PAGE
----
When the leaders of Vision 2015, Northern Kentucky’s community planning organization, started to consider an updated vision for the region’s next five years, they reached out to residents and businesses. Working together, how could they elevate the conversation and accelerate the implementation process? What did the community aspire to be?
More than 15,000 responses and ideas later, the “myNKY” plan has distilled community input into a five-year playbook for achieving long-term prosperity. The input also helped leaders decide on a new name for their organization: Skyward
“We could have chosen Vision 2020 to implement this next five-year plan, but we didn’t want to get trapped into continuous name updates and changes,” Vision 2015/Skyward President William Scheyer says. “We had an intuitive response to the name Skyward because of the feelings around ‘elevating’ the community and ‘looking up’ to the future. It’s aspirational and yet practical — exactly how we see the myNKY plan.”
More than 15,000 ideas from public engagement formed the myNKY plan
The name change and plan are being introduced to Northern Kentuckians throughout the summer. The next public event is July 28, hosted by Northern Kentucky Forum
at NKU’s Griffin Hall Digitorium, and admission is free.
The full myNKY plan is available online here
, while Skyward can be accessed online here
. The four myNKY focus areas are represented by NKY Thrives’ Focus links in the pull-down menu at the top of every page; NKY Thrives is a joint communication venture between Skyward and Northern Kentucky Tri-ED.
Four goals, one future
Northern Kentucky’s vision for the future is that all children are prepared for kindergarten, all residents lead healthy lives, all businesses have the talent and tools they need to succeed and all neighborhoods are vibrant, inclusive, creative and connected. In order to reach this collective vision, the myNKY plan
focuses on four main goals.
Jobs: Increase the Northern Kentucky Labor Market Index by 5%
The Northern Kentucky Labor Market Index includes the number of jobs, the unemployment rate, the average annual wage per job and the size of the civilian labor force, all indexed to the overall U.S. labor market. Thus myNKY’s goal is for the Northern Kentucky labor market to outperform the national job creation numbers over the next five years.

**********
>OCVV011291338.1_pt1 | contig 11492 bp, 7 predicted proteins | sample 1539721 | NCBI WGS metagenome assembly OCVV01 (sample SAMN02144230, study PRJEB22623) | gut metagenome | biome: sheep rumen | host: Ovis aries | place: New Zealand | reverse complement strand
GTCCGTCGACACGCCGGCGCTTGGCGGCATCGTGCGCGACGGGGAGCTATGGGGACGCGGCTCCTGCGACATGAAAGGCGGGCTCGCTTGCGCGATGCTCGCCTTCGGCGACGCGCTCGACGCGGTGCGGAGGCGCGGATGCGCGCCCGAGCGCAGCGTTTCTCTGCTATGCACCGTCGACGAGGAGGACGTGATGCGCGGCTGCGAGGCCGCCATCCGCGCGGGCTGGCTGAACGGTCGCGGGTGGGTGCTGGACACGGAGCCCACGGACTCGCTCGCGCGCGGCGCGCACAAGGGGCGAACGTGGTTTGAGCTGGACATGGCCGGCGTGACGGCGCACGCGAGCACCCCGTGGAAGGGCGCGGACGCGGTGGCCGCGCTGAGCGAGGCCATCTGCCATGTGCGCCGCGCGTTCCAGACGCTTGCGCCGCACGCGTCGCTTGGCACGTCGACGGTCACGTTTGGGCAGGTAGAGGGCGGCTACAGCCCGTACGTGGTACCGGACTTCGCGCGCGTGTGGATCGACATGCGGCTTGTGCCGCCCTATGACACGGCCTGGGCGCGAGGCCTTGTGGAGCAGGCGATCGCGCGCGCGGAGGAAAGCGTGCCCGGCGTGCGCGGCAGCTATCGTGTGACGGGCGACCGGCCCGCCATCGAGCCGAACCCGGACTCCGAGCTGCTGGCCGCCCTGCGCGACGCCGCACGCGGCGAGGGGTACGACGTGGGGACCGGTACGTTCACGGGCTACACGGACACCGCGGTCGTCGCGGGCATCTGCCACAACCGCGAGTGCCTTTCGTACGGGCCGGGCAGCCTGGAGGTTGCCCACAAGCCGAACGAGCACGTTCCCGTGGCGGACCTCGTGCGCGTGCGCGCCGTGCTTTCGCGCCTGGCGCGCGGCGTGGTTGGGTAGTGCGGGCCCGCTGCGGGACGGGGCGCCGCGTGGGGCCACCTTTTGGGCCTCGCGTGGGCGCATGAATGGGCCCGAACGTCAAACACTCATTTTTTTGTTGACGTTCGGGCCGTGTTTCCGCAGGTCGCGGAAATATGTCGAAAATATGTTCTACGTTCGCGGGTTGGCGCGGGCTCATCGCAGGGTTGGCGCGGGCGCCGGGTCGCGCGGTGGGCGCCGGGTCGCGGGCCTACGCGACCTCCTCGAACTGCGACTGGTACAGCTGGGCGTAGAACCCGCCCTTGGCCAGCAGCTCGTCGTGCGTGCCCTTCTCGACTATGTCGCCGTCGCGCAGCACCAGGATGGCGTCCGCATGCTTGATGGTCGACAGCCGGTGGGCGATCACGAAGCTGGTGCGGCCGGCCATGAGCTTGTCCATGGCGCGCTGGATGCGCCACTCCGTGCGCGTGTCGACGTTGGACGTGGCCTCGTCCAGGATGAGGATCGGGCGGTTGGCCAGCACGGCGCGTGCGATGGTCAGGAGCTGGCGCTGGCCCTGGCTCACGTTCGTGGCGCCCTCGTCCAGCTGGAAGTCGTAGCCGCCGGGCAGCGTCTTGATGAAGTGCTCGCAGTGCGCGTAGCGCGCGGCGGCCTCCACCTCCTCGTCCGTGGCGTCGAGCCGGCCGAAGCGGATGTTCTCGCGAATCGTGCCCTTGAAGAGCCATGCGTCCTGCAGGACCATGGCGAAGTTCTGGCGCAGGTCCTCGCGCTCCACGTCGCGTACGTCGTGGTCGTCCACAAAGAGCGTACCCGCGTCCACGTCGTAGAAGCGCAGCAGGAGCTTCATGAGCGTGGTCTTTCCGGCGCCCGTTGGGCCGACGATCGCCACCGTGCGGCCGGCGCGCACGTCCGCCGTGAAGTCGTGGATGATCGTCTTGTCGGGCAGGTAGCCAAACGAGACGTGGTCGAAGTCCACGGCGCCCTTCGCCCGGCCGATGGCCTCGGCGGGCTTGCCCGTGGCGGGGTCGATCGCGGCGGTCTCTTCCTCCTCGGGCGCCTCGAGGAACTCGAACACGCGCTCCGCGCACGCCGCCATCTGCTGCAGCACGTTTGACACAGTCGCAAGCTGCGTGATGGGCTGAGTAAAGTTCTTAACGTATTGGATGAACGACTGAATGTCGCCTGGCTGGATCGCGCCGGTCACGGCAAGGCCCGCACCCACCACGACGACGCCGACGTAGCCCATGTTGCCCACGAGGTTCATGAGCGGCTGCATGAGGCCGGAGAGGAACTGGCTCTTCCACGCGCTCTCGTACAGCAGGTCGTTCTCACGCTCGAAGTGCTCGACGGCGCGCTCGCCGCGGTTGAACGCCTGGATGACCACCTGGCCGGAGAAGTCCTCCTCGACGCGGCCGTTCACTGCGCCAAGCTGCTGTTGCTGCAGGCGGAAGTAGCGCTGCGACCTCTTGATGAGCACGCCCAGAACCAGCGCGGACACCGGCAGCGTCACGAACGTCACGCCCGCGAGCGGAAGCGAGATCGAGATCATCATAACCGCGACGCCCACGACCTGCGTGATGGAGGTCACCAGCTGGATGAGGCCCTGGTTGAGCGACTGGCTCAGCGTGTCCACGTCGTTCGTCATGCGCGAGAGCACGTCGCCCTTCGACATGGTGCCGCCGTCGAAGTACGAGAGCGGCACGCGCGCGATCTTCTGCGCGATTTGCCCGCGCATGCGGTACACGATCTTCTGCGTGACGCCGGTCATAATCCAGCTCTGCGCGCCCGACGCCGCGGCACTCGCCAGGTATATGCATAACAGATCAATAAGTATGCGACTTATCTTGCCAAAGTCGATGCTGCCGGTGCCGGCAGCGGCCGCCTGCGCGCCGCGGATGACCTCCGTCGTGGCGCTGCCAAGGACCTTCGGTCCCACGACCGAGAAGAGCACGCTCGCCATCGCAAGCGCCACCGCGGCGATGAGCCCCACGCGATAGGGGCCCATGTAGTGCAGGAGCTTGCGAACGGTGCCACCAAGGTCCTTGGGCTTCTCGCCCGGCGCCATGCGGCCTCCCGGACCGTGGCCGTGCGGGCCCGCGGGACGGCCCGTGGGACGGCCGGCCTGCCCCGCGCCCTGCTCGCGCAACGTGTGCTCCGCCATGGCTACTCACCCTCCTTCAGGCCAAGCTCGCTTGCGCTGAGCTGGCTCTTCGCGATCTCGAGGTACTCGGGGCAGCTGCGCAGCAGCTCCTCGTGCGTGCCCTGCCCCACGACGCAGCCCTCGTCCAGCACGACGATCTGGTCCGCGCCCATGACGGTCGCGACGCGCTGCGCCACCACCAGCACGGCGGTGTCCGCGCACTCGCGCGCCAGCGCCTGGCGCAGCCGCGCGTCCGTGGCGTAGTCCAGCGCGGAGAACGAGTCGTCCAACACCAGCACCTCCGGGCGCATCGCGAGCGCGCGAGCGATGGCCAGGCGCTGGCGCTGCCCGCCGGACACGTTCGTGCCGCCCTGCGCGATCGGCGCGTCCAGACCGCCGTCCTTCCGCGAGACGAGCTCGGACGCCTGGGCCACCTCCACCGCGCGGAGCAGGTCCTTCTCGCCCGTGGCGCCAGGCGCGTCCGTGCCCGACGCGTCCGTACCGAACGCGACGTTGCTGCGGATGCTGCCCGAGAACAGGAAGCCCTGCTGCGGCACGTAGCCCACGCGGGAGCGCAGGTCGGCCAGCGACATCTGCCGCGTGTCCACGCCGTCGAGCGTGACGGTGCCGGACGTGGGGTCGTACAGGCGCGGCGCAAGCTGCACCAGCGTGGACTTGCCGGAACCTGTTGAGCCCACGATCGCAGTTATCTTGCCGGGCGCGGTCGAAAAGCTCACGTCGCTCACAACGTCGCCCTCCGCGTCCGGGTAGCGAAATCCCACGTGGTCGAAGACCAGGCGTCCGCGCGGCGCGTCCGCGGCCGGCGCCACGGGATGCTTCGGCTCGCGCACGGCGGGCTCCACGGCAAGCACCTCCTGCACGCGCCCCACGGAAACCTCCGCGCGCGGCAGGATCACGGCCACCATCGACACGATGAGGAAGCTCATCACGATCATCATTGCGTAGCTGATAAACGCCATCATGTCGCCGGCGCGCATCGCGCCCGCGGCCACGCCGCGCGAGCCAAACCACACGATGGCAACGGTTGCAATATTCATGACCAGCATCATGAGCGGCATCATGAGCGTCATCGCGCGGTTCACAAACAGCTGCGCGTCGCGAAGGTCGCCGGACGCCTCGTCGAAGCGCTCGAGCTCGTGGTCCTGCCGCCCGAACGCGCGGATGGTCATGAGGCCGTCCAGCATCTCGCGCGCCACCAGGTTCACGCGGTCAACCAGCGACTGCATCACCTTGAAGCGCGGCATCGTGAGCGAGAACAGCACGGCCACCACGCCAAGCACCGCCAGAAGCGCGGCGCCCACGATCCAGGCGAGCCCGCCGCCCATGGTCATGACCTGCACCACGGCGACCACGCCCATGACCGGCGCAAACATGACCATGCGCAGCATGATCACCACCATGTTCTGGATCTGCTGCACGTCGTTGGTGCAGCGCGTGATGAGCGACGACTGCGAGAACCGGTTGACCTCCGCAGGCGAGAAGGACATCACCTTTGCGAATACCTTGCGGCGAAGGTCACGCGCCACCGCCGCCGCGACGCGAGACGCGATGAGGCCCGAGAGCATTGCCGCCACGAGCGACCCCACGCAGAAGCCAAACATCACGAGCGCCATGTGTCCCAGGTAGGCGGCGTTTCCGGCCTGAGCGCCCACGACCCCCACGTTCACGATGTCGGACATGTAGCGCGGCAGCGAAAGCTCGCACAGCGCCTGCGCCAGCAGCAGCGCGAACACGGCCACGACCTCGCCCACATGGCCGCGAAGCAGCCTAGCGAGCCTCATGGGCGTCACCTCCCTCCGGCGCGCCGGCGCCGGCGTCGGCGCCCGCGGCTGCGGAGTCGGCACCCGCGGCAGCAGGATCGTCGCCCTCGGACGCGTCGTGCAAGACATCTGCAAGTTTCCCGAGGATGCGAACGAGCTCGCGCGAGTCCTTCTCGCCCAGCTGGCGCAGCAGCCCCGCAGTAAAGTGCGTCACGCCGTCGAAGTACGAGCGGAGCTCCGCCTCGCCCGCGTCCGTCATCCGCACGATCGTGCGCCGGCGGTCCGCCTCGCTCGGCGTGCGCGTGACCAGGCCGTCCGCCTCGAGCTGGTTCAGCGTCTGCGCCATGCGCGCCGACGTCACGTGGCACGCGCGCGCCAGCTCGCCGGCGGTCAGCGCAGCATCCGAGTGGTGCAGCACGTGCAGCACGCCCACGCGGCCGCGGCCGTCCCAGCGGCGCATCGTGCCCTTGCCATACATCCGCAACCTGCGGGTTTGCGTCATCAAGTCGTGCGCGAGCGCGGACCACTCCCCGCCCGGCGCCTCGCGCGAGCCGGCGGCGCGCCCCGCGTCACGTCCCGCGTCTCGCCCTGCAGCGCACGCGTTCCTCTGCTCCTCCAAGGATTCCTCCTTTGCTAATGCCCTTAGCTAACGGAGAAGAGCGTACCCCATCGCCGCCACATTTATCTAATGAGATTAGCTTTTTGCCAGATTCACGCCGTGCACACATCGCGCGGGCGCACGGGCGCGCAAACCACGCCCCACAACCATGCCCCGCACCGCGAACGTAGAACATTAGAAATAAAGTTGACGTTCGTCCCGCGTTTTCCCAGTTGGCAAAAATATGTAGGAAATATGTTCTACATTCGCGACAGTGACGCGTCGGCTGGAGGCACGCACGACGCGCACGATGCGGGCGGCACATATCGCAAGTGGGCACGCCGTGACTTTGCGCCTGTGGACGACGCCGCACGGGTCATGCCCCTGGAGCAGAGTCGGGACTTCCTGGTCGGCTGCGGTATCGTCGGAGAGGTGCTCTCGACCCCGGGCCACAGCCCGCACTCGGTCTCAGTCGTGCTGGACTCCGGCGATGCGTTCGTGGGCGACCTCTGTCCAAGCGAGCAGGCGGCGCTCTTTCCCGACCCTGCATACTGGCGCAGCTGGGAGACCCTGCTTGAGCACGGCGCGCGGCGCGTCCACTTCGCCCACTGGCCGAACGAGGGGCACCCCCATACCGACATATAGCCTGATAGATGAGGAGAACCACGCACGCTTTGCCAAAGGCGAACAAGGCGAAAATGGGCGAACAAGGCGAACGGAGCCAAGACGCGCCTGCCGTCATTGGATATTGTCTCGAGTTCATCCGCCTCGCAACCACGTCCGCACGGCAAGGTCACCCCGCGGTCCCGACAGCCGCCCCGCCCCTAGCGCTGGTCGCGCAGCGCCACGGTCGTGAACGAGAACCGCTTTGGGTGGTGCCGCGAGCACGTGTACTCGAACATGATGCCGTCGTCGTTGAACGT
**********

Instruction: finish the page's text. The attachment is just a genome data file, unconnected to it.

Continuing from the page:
The plan is to:
• Cultivate an environment that facilitates innovation, entrepreneurial success and business expansion
• Develop a long-term comprehensive pipeline approach to employment in key industry sectors and connect people with their purpose through training and education
• Implement short-term strategies to fill deficits in the labor market
• And construct and support predictable, frequent, identifiable and efficient public transit corridors
Signature programs and partners include the Regional Indicators Report
, a partnership with Agenda 360 that measures Cincinnati/Northern Kentucky against 11 peer cities in jobs and livability categories, and an Advanced Manufacturing Workforce Development Coalition to help manufacturing industries recruit highly skilled, qualified workers.
Education: Prepare 1,000 more children for kindergarten
Providing children with a high-quality environment helps them learn, grow and develop and also leads to proven economic returns of $4-$9 for every public dollar invested in child education before the age of 5. Currently, approximately 53% (2,840) of children in Northern Kentucky are prepared for kindergarten success.
The plan is to:
• Implement “Pre-K Works,” a program ensuring high-quality preschool for all 3- and 4-year-olds
• Expand the number of high quality childcare providers in order to meet new-found demand
• Support legislation and funding mechanisms to expand early childhood education
The signature program is Pre-K Works, co-convened by Skyward and Success by Six to provide universal access to high-quality preschool for all children ages 3 and 4. A demonstration site will roll out in the 2015-16 school year in the Erlanger-Elsmere School District.
Health: Move an additional 20,000 adults into “excellent” or “very good” health status
Kentucky is ranked 47th out of 50 states in overall health, so it’s critical to promote healthy behaviors such as active lifestyles, proper nutrition and smoking cessation. Currently half of Northern Kentucky adults rate their health status as “excellent” or “very good,” and myNKY’s goal is to increase those categories by 9%.
The plan is to:
• Implement LiveWell NKY, a program designating local residents, organizations and communities as “LiveWell” ambassadors by achieving health goals in exercise, nutrition, and smoking cessation
• Implement SmokeFree NKY, a program dedicated to reducing the number of smokers in Northern Kentucky as well as eliminating second-hand smoke exposure in public places